Cultural Transmission and Australian Literature: 1788-1998

Brian Kiernan

Abstract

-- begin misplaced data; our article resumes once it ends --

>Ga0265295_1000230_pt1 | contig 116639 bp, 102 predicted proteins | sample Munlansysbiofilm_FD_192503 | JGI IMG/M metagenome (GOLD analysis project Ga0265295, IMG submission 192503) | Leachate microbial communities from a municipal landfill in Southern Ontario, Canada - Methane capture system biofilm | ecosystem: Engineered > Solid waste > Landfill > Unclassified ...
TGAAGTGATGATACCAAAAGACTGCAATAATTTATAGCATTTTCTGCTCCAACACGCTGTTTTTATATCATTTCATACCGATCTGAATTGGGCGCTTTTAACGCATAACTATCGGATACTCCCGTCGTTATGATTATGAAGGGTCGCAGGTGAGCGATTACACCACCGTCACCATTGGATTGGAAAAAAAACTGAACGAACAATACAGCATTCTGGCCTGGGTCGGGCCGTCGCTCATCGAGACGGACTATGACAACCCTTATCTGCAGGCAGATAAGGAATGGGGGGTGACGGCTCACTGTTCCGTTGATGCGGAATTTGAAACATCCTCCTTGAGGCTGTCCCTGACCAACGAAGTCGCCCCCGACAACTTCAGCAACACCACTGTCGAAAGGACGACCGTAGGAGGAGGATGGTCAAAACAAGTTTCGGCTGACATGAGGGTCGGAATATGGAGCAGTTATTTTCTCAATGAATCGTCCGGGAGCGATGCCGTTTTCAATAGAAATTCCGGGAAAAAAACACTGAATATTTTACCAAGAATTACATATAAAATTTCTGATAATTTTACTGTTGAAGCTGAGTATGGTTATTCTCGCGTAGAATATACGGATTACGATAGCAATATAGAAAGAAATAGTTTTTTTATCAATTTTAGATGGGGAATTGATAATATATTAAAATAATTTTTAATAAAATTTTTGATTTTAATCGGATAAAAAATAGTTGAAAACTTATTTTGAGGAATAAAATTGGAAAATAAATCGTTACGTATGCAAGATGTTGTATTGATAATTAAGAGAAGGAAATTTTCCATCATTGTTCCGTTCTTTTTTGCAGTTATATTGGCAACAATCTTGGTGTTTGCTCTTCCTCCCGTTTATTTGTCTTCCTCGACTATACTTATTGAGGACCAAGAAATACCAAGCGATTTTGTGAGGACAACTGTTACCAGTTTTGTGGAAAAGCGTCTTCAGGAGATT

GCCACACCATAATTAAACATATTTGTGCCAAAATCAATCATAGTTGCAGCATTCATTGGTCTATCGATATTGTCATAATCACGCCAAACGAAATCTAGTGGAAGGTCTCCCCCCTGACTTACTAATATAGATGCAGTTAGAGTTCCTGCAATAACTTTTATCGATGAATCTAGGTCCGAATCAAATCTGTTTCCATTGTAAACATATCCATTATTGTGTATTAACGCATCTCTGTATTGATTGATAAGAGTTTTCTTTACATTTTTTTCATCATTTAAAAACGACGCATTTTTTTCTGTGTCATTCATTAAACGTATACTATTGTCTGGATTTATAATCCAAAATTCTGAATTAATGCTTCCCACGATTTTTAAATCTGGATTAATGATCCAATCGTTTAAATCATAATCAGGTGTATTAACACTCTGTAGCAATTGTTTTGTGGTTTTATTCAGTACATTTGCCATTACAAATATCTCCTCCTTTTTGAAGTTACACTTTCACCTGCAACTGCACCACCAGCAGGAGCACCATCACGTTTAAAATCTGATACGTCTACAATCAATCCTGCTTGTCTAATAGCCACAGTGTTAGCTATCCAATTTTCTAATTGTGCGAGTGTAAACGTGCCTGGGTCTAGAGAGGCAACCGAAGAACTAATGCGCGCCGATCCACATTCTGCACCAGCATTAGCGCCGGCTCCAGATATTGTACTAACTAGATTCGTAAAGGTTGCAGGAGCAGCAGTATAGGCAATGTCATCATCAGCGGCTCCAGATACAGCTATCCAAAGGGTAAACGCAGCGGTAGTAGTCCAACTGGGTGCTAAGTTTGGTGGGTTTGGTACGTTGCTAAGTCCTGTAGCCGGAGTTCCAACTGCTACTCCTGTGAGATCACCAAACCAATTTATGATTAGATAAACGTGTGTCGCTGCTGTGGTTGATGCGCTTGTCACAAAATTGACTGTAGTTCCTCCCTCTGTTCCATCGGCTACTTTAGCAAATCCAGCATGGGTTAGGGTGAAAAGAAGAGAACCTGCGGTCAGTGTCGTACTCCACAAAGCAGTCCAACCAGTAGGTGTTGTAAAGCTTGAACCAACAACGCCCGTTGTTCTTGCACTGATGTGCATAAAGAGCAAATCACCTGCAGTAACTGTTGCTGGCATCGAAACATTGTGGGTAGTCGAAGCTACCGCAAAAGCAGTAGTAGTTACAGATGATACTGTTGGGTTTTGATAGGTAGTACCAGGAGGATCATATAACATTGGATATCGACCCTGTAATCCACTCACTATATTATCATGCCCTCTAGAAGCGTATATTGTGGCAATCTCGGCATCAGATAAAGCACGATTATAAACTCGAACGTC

Although   Dr Johnson had died four years before the First Fleet arrived, his loyal   Boswell was still alive, as was Edward Gibbon, the author of The Decline and   Fall of the Roman Empire. So also were many others whose names suggest that,   for English literary culture, the later eighteenth century was an age (like   all ages) of transition. Among these were James 'Ossian' McPherson, whose   liberal 'translations' from the Gaelic in the 1770s had aroused curiosity   about a mysteriously remote, heroic past, and Bishop Percy, whose Reliques of   Ancient British Poetry (1765) had stimulated a revival of traditional popular   forms. 

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